In his very accessible and enjoyable book Linked, Albert-László Barabási uses Vernon Jordan as an example of a “hub,” someone who collects an extraordinary number of links within a network. (It turns out that networks naturally develop such hubs if one node is added at a time and there are benefits to linking to already popular nodes.) At the time Linked was written (in 2002), Jordan served on a record-setting ten corporate boards of Fortune 1000 companies, meaning that “he regularly meets 106 other Fortune 1000 directors” and was within three degrees of separation from almost all the 6,724 directors of America’s largest companies. This centrality made him a useful person to know if you wanted to raise some cash or create a partnership, if you had a legislative or political problem, if you were thinking of a presidential run, if you had a scandal to hush up, or if you were interested in getting on a corporate board yourself.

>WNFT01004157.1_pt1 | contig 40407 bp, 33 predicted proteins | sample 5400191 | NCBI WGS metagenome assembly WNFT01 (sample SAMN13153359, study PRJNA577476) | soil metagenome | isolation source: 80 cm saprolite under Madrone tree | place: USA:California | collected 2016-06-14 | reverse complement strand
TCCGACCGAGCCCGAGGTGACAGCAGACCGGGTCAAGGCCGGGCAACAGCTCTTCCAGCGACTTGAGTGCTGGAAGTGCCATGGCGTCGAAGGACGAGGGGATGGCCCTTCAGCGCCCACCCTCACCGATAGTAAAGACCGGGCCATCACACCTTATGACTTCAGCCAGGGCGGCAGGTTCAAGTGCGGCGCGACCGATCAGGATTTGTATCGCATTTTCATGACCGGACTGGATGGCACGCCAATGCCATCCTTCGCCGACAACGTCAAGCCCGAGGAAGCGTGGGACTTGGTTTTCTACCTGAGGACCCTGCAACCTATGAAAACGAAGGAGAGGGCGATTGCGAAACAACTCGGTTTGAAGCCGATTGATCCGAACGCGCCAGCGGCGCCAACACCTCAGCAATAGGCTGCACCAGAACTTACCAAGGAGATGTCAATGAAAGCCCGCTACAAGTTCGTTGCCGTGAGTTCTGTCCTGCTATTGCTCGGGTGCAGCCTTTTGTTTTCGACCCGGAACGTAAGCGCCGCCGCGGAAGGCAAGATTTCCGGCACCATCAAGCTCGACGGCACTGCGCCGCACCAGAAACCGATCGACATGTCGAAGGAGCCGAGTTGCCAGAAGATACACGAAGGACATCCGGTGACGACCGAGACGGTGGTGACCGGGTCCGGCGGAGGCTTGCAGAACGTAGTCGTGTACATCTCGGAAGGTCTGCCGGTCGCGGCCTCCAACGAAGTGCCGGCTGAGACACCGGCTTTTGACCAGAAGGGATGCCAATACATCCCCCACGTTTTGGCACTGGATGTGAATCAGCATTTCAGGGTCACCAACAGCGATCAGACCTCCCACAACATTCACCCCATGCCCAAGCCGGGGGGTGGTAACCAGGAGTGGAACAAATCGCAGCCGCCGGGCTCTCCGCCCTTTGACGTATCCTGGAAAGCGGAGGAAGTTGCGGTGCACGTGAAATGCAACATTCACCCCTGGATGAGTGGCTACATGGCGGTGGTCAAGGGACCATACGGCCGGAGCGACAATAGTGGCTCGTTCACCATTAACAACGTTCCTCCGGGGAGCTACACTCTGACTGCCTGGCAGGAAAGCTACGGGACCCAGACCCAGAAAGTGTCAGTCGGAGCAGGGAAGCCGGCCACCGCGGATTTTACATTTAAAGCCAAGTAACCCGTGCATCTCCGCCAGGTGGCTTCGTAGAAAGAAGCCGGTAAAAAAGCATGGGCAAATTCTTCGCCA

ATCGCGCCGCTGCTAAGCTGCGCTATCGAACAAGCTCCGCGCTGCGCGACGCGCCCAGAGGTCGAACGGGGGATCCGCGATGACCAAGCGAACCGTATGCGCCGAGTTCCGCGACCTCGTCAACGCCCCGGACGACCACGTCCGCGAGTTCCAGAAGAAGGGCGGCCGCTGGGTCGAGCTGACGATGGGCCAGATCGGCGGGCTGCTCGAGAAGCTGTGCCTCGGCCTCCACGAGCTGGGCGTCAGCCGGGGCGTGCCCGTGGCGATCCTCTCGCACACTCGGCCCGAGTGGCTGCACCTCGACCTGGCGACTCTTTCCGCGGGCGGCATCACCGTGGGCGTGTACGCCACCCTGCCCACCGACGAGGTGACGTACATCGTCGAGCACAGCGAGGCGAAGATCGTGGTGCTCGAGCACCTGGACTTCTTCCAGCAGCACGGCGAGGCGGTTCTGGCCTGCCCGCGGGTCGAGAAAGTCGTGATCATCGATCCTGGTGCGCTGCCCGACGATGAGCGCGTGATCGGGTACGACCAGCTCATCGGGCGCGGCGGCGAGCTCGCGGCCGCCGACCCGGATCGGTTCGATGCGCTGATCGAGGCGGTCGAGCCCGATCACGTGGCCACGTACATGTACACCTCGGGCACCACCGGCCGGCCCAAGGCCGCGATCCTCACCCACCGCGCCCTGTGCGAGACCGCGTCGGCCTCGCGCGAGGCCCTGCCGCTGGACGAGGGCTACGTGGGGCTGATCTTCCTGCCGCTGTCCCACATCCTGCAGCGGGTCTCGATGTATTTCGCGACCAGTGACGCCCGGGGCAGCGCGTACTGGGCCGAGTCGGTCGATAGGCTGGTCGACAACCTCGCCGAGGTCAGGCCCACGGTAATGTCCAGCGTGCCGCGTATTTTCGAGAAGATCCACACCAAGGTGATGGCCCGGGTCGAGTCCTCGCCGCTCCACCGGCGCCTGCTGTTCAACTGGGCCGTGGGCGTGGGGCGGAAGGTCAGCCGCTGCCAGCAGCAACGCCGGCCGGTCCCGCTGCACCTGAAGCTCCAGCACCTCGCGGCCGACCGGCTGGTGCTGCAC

Muckety (which is fun to play with, in case you haven’t already), shows Vernon Jordan’s current network as follows:
I find this map interesting for several idiosycratic reasons. I’m getting ready to teach a course on networks. I’m struck by Ward Just’s depiction of today’s Washington as a city of “fixers,” who profit from their network-centrality instead of their formal titles. I’m concerned about the history and strategy of the civil rights movement and wonder whether Vernon Jordan’s success is helpful. (It may be; I just don’t know.) I’d like to know who really runs today’s Democratic Party. Finally, I just spent a few days with my family near Oak Bluffs, MA–albeit without linking to Mr. Jordan in any way besides spatial propinquity.